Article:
I get people asking me all the time about how they should go about taking dance classes when they/their parents can’t afford to pay for classes. And luckily, there are ways, and I’ve done most of them, having taken classes as a poor college student. So here’s information on finding classes when you don’t have much/any disposable income. (This is not going to include ways to raise money for classes, such as baby-sitting, selling things, etc. This is studio-focused.)
Many dance studios will offer scholarships, though these are normally reserved for children and young teens. These may be need-based (where poorer students get scholarships) or merit-based (where talented students get scholarships) and may require only paperwork or an audition as well. Contact local studios for information on scholarships.
More ideas after the cut!
Work-study programs are a great opportunity for teens and young adults. Basically, you work around the studio and get paid in classes. When I did a work-study at a studio, I was spending an hour and a half each week disinfecting yoga mats, sweeping and mopping the studios, emptying trash and recycling bins, cleaning the bathrooms, wiping down mirrors, disinfecting ballet barres, and various other tasks. Occasionally the staff members would ask me to help them with a special task, and once I got to fill in for a sick teacher’s aide and help teach some children the basics of tap-dancing. At my work-study, the amount of free class you got was the same as the time you spent working; I was allowed to take one hour-and-a-half class free each week. If you have some consistent time to spare each week, contact studios to see if they have these opportunities!
Maybe your parents don’t want to shell out $20+ for a class they’re worried you won’t like. Or maybe you’re worried the same thing about your own wallet. Well, many studios have introductory offers to allow you to try a class. One studio I went to gave new students their first class free. Another studio has a “2 for $20” deal where you can pick any two classes that month for only $20. Feel free to “shop around” and try out the deals to save some money and find a studio you like.
Alright, so this is a pretty particular one. But dance studios need workers. And though, if you’re reading this, you’re likely not a dance teacher, they also need people to do administrative tasks like signing people into classes, handling money, answering phones, etc. So if you’re of the age where you can hold down a part-time job, try applying to local studios. Employees normally get free classes!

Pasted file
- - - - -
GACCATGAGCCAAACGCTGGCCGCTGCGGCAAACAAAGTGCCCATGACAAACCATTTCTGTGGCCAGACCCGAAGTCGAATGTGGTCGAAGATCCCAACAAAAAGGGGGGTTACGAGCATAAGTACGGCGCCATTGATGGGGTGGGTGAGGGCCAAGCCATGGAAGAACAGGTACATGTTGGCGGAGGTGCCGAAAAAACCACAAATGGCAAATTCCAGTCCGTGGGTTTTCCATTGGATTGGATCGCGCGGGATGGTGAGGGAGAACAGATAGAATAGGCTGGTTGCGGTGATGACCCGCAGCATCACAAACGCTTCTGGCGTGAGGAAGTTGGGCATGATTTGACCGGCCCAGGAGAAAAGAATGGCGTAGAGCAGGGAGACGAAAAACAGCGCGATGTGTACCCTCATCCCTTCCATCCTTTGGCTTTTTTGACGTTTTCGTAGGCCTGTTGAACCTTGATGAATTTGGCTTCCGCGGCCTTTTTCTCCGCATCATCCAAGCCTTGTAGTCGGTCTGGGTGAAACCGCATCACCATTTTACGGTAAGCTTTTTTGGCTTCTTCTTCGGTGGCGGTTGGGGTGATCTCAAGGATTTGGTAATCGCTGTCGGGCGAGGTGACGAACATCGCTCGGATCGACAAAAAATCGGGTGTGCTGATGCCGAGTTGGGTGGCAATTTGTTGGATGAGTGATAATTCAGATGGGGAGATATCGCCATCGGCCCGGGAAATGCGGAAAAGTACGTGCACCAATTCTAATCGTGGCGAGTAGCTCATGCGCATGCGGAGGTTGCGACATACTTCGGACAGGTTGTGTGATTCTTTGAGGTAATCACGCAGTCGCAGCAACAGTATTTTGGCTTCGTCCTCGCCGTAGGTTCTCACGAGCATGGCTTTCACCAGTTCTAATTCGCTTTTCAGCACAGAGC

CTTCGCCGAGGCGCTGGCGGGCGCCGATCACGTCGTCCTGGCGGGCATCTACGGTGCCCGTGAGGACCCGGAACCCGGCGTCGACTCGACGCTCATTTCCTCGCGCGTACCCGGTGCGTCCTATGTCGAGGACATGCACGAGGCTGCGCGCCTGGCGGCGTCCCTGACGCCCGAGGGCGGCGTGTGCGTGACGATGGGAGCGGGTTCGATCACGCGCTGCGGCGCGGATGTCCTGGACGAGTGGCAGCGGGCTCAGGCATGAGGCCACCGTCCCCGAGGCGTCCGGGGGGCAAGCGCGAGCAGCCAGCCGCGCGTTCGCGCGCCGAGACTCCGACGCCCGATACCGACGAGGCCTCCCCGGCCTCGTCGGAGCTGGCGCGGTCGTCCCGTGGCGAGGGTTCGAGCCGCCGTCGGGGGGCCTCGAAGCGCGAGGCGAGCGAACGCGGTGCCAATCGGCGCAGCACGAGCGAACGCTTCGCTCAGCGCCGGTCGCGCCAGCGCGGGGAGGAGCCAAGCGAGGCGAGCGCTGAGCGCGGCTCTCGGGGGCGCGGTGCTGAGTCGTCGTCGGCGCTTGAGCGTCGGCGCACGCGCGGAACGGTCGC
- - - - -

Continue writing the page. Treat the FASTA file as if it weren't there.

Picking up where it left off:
Used Dance Sales
If you’ve got a way to pay for your class, but can’t find the extra money to buy the needed shoes and other supplies, some studios have sales of used dance supplies. The items sold are gently-used and donated by community members, many of whom are also students at the studio. This is a great way to find dance shoes for cheap if you can find them in the right size. Contact the studio and ask if they have a used shoe sale or donation program.
This one’s a two-parter. First, if you want to see some dance shows (or if you need to see them for a class), look into volunteering. Many small studios take on volunteers to help set up for a show, seat guests, sell refreshments, and clean up afterwards. And the volunteers get to stand off on the side and watch the show for free. Secondly, sometimes smaller studios include a ticket for a free class in with your playbill, so seeing shows for a birthday or holiday with your family can sometimes “win” you a free class as well!
Free Dance Days
If your local studio has days like this, they’re going to be few and far between, so it’s not a viable way to take dance classes. It is, however, an easy way to supplement your dancing. Some studios will have a day or two each year where they offer free classes to the public. They may be asking for donations for a charity or simply trying to raise awareness of what they’re working on. Whatever the reason, this is a good chance to take an extra class for free. For events like this and other day-only specials (like “wear green to the studio on St. Patrick’s Day and get a free modern class that day!”), be sure to follow the studio’s Facebook page, if they have one. That’s where they normally post special deals and offers, rather than cluttering up their main site.
A final note:
These are all ways to take dance classes when you’re interested in dance but can’t afford the high price of dance classes. But they also rely on people to make them happen. Without donations, studios can’t offer scholarships. Without students taking a bit of cost off their shoulders by cleaning, the studios can’t afford to take on poorer students. So remember, if in the future you have the money to spare, however little it is, consider donating to your local dance studios or to an organization that supports the performing arts.